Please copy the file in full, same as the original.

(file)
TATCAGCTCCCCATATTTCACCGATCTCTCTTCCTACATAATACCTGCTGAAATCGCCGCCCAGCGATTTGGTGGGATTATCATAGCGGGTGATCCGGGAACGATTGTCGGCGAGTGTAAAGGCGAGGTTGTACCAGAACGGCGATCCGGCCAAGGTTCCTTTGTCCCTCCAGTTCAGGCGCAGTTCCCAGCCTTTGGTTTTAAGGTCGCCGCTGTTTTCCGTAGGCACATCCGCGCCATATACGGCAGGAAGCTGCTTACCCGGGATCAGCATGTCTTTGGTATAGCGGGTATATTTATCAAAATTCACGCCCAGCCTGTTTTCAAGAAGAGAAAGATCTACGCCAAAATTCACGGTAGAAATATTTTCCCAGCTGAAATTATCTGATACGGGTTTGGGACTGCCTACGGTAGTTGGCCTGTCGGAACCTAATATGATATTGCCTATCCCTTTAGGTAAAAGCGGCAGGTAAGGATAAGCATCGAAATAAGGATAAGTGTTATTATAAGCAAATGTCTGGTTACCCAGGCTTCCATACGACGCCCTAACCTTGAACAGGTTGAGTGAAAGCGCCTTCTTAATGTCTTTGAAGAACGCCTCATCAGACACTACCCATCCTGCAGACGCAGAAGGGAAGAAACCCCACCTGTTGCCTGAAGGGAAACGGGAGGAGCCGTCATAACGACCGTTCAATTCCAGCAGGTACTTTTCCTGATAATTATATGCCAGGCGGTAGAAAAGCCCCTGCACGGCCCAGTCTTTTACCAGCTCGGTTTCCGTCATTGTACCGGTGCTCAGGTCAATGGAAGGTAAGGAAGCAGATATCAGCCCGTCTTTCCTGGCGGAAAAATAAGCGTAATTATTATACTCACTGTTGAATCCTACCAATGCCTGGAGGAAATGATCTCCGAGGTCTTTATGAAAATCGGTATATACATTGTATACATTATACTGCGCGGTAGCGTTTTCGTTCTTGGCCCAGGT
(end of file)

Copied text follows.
TATCAGCTCCCCATATTTCACCGATCTCTCTTCCTACATAATACCTGCTGAAATCGCCGCCCAGCGATTTGGTGGGATTATCATAGCGGGTGATCCGGGAACGATTGTCGGCGAGTGTAAAGGCGAGGTTGTACCAGAACGGCGATCCGGCCAAGGTTCCTTTGTCCCTCCAGTTCAGGCGCAGTTCCCAGCCTTTGGTTTTAAGGTCGCCGCTGTTTTCCGTAGGCACATCCGCGCCATATACGGCAGGAAGCTGCTTACCCGGGATCAGCATGTCTTTGGTATAGCGGGTATATTTATCAAAATTCACGCCCAGCCTGTTTTCAAGAAGAGAAAGATCTACGCCAAAATTCACGGTAGAAATATTTTCCCAGCTGAAATTATCTGATACGGGTTTGGGACTGCCTACGGTAGTTGGCCTGTCGGAACCTAATATGATATTGCCTATCCCTTTAGGTAAAAGCGGCAGGTAAGGATAAGCATCGAAATAAGGATAAGTGTTATTATAAGCAAATGTCTGGTTACCCAGGCTTCCATACGACGCCCTAACCTTGAACAGGTTGAGTGAAAGCGCCTTCTTAATGTCTTTGAAGAACGCCTCATCAGACACTACCCATCCTGCAGACGCAGAAGGGAAGAAACCCCACCTGTTGCCTGAAGGGAAACGGGAGGAGCCGTCATAACGACCGTTCAATTCCAGCAGGTACTTTTCCTGATAATTATATGCCAGGCGGTAGAAAAGCCCCTGCACGGCCCAGTCTTTTACCAGCTCGGTTTCCGTCATTGTACCGGTGCTCAGGTCAATGGAAGGTAAGGAAGCAGATATCAGCCCGTCTTTCCTGGCGGAAAAATAAGCGTAATTATTATACTCACTGTTGAATCCTACCAATGCCTGGAGGAAATGATCTCCGAGGTCTTTATGAAAATCGGTATATACATTGTATACATTATACTGCGCGGTAGCGTTTTCGTTCTTGGCCCAGGT